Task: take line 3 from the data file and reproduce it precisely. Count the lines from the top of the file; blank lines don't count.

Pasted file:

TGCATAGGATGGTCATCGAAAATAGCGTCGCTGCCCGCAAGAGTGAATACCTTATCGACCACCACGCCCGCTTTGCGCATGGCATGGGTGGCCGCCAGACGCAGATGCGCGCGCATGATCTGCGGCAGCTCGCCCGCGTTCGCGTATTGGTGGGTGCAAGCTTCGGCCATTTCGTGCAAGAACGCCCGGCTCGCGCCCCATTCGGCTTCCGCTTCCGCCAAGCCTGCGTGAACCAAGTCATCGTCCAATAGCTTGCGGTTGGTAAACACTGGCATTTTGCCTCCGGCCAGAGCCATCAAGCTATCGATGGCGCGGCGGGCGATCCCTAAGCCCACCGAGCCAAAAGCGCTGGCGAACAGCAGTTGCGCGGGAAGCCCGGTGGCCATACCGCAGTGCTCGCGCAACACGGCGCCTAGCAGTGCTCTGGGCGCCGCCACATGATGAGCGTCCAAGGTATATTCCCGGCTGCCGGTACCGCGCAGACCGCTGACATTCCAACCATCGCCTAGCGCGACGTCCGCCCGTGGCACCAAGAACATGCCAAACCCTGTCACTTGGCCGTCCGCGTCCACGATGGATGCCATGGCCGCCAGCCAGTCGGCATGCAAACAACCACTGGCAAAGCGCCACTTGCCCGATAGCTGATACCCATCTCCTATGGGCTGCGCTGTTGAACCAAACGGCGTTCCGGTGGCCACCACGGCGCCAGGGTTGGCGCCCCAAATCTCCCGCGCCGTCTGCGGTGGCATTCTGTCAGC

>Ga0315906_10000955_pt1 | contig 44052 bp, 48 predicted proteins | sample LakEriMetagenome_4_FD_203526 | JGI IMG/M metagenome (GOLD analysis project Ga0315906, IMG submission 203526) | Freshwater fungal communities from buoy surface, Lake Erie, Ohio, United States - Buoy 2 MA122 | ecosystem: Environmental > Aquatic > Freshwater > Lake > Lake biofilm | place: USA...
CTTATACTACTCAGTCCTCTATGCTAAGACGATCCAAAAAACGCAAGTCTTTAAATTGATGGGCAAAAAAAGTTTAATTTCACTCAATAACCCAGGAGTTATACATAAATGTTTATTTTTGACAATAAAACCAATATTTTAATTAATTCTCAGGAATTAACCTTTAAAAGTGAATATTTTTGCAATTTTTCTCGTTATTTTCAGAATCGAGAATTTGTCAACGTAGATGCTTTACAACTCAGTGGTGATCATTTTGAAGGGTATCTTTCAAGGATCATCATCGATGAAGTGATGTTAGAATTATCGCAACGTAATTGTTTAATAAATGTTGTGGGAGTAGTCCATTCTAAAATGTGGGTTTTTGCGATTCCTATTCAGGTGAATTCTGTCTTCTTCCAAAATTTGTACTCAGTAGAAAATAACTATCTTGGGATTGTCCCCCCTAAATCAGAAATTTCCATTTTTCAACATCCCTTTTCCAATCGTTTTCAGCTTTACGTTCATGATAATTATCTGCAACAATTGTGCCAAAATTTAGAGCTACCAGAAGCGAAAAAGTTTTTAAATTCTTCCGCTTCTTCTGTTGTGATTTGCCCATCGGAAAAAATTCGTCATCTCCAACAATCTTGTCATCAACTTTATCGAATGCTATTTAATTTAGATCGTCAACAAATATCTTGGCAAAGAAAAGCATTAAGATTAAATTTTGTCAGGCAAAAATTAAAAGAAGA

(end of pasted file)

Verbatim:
CTTATACTACTCAGTCCTCTATGCTAAGACGATCCAAAAAACGCAAGTCTTTAAATTGATGGGCAAAAAAAGTTTAATTTCACTCAATAACCCAGGAGTTATACATAAATGTTTATTTTTGACAATAAAACCAATATTTTAATTAATTCTCAGGAATTAACCTTTAAAAGTGAATATTTTTGCAATTTTTCTCGTTATTTTCAGAATCGAGAATTTGTCAACGTAGATGCTTTACAACTCAGTGGTGATCATTTTGAAGGGTATCTTTCAAGGATCATCATCGATGAAGTGATGTTAGAATTATCGCAACGTAATTGTTTAATAAATGTTGTGGGAGTAGTCCATTCTAAAATGTGGGTTTTTGCGATTCCTATTCAGGTGAATTCTGTCTTCTTCCAAAATTTGTACTCAGTAGAAAATAACTATCTTGGGATTGTCCCCCCTAAATCAGAAATTTCCATTTTTCAACATCCCTTTTCCAATCGTTTTCAGCTTTACGTTCATGATAATTATCTGCAACAATTGTGCCAAAATTTAGAGCTACCAGAAGCGAAAAAGTTTTTAAATTCTTCCGCTTCTTCTGTTGTGATTTGCCCATCGGAAAAAATTCGTCATCTCCAACAATCTTGTCATCAACTTTATCGAATGCTATTTAATTTAGATCGTCAACAAATATCTTGGCAAAGAAAAGCATTAAGATTAAATTTTGTCAGGCAAAAATTAAAAGAAGA